This is what we did, when our daughter reached 2.5 and didn’t talk yet (she did babble, though). Once we got the hearing test done, and everything checked out fine, we just let her do her own thing. I remember everyone telling me that I should get her evaluated or in speech therapy or whatever. Instead, my husband and I just waited. Finally, at 3.5, she started saying more than two or three words that I could understand. That was only a couple of months ago, and her language is slowly improving. Before, she seemed really embarrassed to say words, and now, she’s all proud of herself. I’ve been teaching her letter recognition and basic reading skills, despite her lack of spoken language.

My son is 19 months old, and he only babbles, still. I haven’t yet heard him actually say any words. :shrug: I’m cool with it, though, since his big sister did the same thing.

I guess my kids are just the quiet types. For now, anyway. :wink:


#10

My now 16 YO did not speak until he was 2.5 years old. Now he WILL NOT SHUT UP!! (He also has a 3.98 GPA…:thumbsup:)


#11

I agree with everyone that most 18-month-old boys don’t talk a lot, but they do make noises!

But one thing to check out is tongue-tiedness. My younger daughter had this. At 18 months, she wasn’t saying anything intelligible. My husband and I actually thought that she was “retarded,” since her older sister said her first words at 7 months and by 9 months, could carry on quite a conversation.

One day I took my younger daughter to our dentist because I thought one of her teeth might be infected. The teeth were fine, but the dentist said to me, “You realize that she’s tongue-tied, don’t you?”

I didn’t! The dentist pointed out the “forked tongue,” like a snake’s tongue, that is characteristic of tongue-tied children. Her tongue was bound to the bottom of her mouth by a very short frenulum, which is why it’s called “tongue-tied.” Try talking at the same time that you hold your tongue to the bottom of your mouth–you sound garbled, and that’s what my daughter sounded like.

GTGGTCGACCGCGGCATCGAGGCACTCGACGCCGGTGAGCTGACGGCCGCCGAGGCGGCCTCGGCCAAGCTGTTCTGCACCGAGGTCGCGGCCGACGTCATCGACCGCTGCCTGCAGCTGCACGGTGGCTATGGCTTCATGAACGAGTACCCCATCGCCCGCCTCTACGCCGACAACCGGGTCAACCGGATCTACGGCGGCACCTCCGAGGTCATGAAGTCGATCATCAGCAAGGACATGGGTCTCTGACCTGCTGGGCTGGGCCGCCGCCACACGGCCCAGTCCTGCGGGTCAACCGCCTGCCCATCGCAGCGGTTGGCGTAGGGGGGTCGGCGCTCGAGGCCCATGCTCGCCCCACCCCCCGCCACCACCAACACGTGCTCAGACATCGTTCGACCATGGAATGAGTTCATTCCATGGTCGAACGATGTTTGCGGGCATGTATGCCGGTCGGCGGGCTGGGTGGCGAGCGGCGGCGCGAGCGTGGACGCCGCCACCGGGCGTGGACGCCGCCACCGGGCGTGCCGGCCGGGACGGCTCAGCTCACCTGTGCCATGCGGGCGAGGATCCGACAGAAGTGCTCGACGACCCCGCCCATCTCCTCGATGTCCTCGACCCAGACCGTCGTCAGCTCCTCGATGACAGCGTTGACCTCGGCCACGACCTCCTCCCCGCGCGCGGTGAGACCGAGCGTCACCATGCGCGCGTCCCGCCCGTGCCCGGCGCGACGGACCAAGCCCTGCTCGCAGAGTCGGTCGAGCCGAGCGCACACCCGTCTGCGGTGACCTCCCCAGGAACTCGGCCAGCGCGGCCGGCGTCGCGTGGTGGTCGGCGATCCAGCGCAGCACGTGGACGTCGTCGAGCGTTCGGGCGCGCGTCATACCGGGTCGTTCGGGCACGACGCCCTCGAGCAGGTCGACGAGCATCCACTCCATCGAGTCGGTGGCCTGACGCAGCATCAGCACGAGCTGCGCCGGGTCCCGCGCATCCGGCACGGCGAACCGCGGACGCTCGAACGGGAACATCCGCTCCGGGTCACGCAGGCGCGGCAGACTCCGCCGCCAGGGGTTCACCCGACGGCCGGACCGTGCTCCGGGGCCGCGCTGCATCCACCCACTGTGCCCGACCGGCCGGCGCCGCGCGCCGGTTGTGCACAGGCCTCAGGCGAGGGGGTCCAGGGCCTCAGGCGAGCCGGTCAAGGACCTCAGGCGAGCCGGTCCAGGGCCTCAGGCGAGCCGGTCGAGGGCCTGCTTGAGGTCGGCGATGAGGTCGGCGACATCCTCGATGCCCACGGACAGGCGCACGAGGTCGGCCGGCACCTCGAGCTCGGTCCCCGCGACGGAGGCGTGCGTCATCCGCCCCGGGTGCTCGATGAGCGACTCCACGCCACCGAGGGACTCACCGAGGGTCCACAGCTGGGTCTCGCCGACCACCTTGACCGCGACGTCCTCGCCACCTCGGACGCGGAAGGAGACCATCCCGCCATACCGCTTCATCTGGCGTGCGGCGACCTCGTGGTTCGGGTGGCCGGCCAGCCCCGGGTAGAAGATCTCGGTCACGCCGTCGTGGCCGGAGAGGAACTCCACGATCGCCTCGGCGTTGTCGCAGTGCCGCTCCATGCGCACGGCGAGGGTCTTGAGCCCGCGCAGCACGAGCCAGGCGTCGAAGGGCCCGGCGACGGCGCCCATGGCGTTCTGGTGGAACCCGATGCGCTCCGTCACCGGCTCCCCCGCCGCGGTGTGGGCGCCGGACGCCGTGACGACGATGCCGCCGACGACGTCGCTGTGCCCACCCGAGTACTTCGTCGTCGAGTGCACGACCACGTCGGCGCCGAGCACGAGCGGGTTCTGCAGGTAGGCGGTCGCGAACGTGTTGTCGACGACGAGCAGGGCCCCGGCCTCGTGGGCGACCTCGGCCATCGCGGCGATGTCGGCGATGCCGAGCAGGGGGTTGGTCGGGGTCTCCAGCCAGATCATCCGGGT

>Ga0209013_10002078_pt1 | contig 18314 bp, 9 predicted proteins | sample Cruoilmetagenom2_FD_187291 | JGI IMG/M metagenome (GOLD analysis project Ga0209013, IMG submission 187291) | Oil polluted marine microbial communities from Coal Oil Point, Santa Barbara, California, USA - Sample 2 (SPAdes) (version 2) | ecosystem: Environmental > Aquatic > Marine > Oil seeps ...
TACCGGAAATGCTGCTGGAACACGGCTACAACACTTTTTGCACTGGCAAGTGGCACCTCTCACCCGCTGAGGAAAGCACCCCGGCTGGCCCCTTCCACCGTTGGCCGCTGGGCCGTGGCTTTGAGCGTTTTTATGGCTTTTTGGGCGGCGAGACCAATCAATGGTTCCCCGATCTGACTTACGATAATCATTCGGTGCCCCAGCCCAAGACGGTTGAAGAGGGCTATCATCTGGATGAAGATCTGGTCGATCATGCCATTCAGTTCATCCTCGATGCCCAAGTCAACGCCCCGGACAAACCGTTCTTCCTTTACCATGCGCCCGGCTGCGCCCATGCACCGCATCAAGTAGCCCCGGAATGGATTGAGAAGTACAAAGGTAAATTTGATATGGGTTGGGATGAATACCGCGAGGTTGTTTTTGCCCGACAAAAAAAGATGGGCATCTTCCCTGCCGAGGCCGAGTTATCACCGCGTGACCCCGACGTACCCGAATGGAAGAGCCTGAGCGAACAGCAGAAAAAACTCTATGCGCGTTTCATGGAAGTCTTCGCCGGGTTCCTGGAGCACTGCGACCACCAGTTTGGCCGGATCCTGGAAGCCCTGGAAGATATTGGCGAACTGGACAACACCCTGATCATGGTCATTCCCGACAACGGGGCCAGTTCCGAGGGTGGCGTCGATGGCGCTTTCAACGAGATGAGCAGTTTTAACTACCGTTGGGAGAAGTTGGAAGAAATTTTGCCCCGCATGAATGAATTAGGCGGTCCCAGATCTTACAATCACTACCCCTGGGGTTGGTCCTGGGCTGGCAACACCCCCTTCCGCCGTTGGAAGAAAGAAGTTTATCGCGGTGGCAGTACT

The dentist referred us to an ear/nose/throat specialist, and a week later, our daughter had a “z-plasty” done. It’s a lot more delicate than just snipping the frenulum, and it doesn’t create scar tissue like the “snipping does.”

It took a few days for my daughter to heal, but once she healed, she talked fluently and had a huge vocabulary. Turns out that she had been talking all along, but no one could understand her. Think how frustrating that must have been for her! To this day, I bless that good dentist who picked up on her condition.

If you discover that your child has this, ask specifically for the surgeon to do the “z-plasty” procedure. There might be an updated procedure by now, but if not, don’t let him/her just snip the frenulum. Get the good procedure done (and get it done before the National Tribunal denies you the funding for it!) It’s more complex and therefore, more expensive, but it’s permanent and it’s less painful and has great results.


#12

Thanks for all the replies. I’m not as worried now. whew.

He’s very bright and understands everything I tell him to do or not to do and often impresses me with that (I’ve known a lot of kids that at his age… just didn’t seem quite so comprehensive). He loves to pretend to read books, he’ll sit on the couch with the cats and flip through his books babbling on and on and he imitates us when we’re having conversations and talking with our hands (or fussing at the TV)… he just stopped saying the words he was saying not more than two weeks ago. If he doesn’t pick back up soon I’ll see about making an appointment with his doctor. I think he’s just a lot like me though… Hyper-active always go go go, I guess there’s no time to talk when he’s busy trying to figure out what he can get into next, lol.


#13

My daughter showed no interest in talking; then one day after she had turned 2 years old, she started talking in complete sentences and hasn’t stopped since. (She pays her own phone bill, thank goodness!). My friend’s daughter, they are from another country, didn’t start talking until she was almost three; then she started speaking in English and their native language, it just took her extra time to figure it all out. Be sure to read to your child every day!


#14